The opinion of the court was delivered by: GUSTAVE DIAMOND
Pursuant to 18 U.S.C. § 3145(a)(1), the United States filed a motion with this court seeking revocation of a release order issued by a United States Magistrate Judge. The motion will be granted, detention will be ordered, and the following includes the court's findings of fact and statement of the reasons for detention as required by 18 U.S.C. § 3142(i).
Defendant Lee A. Chagra, Jr. was arrested in El Paso, Texas on March 16, 1994. The arrest was made after a federal grand jury in this district returned an indictment charging defendant with conspiracy to distribute and possess with intent to distribute in excess of five kilograms of cocaine and in excess of 100 kilograms of marihuana, in violation of 21 U.S.C. § 846. The details of the alleged conspiracy will be fleshed out below, but generally it is asserted that defendant and others shipped between 100 and 150 kilograms of cocaine and approximately 1,000 pounds of marihuana from El Paso, Texas to Pittsburgh, Pennsylvania between 1990 and February 1993.
After defendant's arrest, the government moved for detention of the defendant before trial. A detention hearing was held before United States Magistrate Judge Philip T. Cole of the United States District Court for the Western District of Texas on March 22, 1994. The magistrate judge denied the government's motion the following day, ordering that defendant be released after filing a corporate surety appearance bond in the amount of $ 100,000.00 and subject to certain conditions of release.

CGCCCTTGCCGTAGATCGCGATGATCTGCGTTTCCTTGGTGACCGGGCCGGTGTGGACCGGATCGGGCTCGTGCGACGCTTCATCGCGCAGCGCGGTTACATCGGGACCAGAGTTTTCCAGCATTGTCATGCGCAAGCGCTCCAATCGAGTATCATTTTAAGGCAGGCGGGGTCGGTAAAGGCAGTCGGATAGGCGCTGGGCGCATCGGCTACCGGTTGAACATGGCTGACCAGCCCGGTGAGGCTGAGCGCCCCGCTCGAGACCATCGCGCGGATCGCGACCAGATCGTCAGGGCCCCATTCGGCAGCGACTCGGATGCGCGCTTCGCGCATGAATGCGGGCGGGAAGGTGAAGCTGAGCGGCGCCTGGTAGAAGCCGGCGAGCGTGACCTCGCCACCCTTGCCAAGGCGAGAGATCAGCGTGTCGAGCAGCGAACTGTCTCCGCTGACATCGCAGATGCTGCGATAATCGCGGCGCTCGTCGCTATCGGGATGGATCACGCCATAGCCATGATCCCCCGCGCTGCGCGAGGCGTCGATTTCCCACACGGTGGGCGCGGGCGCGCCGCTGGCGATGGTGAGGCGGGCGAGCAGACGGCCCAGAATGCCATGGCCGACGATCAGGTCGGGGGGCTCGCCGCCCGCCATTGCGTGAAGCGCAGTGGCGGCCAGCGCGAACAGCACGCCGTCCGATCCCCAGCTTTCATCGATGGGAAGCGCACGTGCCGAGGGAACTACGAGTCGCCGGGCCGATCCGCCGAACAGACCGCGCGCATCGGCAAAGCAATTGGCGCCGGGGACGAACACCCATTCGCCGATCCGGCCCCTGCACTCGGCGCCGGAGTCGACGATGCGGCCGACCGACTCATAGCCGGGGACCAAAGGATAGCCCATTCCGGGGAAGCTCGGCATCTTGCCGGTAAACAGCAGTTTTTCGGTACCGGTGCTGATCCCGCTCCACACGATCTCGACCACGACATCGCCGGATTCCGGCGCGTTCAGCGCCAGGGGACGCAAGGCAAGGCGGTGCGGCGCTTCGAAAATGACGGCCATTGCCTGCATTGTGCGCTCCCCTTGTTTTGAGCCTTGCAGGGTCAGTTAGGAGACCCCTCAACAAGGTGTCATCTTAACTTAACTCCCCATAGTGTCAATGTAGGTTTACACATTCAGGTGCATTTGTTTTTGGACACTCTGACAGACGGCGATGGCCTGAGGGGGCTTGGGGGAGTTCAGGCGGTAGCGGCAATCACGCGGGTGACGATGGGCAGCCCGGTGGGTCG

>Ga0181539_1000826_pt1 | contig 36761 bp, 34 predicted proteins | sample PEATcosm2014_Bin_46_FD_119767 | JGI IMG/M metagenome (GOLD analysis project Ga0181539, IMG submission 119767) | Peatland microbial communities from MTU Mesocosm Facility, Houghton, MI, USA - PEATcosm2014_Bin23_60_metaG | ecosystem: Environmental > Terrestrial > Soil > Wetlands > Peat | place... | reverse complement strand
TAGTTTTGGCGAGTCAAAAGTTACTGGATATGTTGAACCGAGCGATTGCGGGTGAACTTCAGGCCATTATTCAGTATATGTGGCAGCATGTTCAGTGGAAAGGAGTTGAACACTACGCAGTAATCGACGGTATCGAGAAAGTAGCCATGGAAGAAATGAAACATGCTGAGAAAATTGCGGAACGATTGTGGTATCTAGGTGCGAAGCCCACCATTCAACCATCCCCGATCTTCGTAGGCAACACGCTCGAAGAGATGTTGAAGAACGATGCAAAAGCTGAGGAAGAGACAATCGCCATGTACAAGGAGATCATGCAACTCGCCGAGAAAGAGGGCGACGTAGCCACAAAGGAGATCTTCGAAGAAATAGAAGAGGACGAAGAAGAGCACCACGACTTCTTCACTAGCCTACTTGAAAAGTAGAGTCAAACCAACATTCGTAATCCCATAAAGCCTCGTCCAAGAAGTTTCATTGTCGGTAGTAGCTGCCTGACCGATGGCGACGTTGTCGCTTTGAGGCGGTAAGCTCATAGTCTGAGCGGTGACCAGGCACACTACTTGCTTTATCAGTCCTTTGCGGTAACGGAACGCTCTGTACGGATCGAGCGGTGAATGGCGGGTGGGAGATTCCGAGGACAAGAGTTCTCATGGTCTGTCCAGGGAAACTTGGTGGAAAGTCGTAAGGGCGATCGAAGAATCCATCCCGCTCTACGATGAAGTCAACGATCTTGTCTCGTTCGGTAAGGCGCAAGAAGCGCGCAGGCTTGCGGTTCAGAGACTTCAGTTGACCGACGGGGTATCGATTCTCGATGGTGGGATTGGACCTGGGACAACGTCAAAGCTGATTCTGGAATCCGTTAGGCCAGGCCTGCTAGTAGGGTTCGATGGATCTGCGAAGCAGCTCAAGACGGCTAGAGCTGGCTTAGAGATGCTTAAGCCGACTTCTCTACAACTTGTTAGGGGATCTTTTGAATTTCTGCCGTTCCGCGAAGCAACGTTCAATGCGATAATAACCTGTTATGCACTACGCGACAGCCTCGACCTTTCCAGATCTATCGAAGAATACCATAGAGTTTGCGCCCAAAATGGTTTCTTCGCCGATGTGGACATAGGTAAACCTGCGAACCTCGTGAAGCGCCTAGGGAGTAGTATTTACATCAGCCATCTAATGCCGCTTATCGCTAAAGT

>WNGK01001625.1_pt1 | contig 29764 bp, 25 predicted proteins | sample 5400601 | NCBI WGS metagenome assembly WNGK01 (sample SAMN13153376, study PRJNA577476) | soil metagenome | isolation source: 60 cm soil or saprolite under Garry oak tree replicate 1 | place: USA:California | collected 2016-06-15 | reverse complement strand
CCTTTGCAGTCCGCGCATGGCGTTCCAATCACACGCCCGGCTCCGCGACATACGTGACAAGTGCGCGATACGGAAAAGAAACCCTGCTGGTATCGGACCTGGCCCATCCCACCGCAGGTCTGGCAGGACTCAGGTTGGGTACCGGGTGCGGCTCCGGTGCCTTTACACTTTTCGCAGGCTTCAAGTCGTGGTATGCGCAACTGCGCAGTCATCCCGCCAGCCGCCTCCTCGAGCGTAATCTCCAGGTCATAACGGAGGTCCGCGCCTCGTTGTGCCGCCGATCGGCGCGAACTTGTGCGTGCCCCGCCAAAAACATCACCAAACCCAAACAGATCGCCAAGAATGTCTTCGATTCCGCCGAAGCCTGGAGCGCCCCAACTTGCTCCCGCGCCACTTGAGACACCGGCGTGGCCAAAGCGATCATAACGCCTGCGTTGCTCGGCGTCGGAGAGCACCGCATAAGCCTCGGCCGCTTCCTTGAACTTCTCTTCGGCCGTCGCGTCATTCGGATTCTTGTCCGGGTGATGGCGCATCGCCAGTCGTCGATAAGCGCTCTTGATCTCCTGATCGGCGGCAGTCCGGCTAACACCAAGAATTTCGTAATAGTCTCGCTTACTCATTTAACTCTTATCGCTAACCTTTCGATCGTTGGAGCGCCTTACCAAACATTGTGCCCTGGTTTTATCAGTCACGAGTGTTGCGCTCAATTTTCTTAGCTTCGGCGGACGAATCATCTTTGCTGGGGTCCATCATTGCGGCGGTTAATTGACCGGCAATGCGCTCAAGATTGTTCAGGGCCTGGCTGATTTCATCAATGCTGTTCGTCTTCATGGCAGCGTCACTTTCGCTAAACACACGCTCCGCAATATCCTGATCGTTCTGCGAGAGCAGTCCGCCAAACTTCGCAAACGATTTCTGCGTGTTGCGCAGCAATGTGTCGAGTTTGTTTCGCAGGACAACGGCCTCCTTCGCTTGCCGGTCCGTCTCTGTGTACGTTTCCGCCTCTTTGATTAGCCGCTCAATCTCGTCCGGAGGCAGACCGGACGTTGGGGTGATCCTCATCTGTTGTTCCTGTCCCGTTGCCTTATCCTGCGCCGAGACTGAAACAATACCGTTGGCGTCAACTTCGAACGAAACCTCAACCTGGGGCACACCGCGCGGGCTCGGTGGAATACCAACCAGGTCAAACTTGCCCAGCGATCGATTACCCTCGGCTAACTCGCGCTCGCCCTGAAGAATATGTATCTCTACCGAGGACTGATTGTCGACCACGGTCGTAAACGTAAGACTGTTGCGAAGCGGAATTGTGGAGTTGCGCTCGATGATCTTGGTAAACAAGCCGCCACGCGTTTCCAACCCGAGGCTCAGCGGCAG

On the same day, March 23, 1994, the government filed its motion for review with this court, as the court having original jurisdiction over the offense, and the court granted the government's motion to stay the release order. Defendant was expeditiously transported to this district and a hearing was held on the motion on April 7, 1994.
Section 3145 of Title 18, United States Code, provides in pertinent part:
(a) Review of a Release Order -- If a person is ordered released by a magistrate, or by a person other than a judge of a court having original jurisdiction over the offense and other than a Federal appellate court -
(1) the attorney for the government may file with the court having original jurisdiction over the offense, a motion for revocation of the order or amendment of the conditions of release. . . .
The motion shall be determined promptly.
The Third Circuit has construed § 3145(a)(1) to confer broad discretion with the court of original jurisdiction to reexamine de novo all aspects of a release order. United States v. Delker, 757 F.2d 1390, 1394 (3d Cir. 1985).
The availability of pretrial release for a defendant is controlled by the Bail Reform Act of 1984 ("BRA"), 18 U.S.C. §§ 3141-3150. Pursuant to statute, a defendant must be released on his personal recognizance or upon execution of an unsecured appearance bond unless the court determines that "such release will not reasonably assure the appearance of the person as required or will endanger the safety of any other person or the community." § 3142(b). Thus, the question is whether defendant presents either an unacceptable risk of flight or a danger to others. United States v. Sazenski, 806 F.2d 846, 848 (8th Cir. 1986). If, following a hearing, the judicial officer finds that no condition or combination of conditions of release will reasonably assure defendant's appearance and the safety of any other person in the community, detention should be ordered. § 3142(e). The purpose of the detention hearing is to determine whether any condition or combination of conditions will reasonably assure the appearance of the defendant and the safety of any other person and the community. § 3142(f). In making that determination, the judicial officer must take into account the available information concerning:
(1) the nature and circumstance of the offense charged, including whether the offense is a crime of violence ...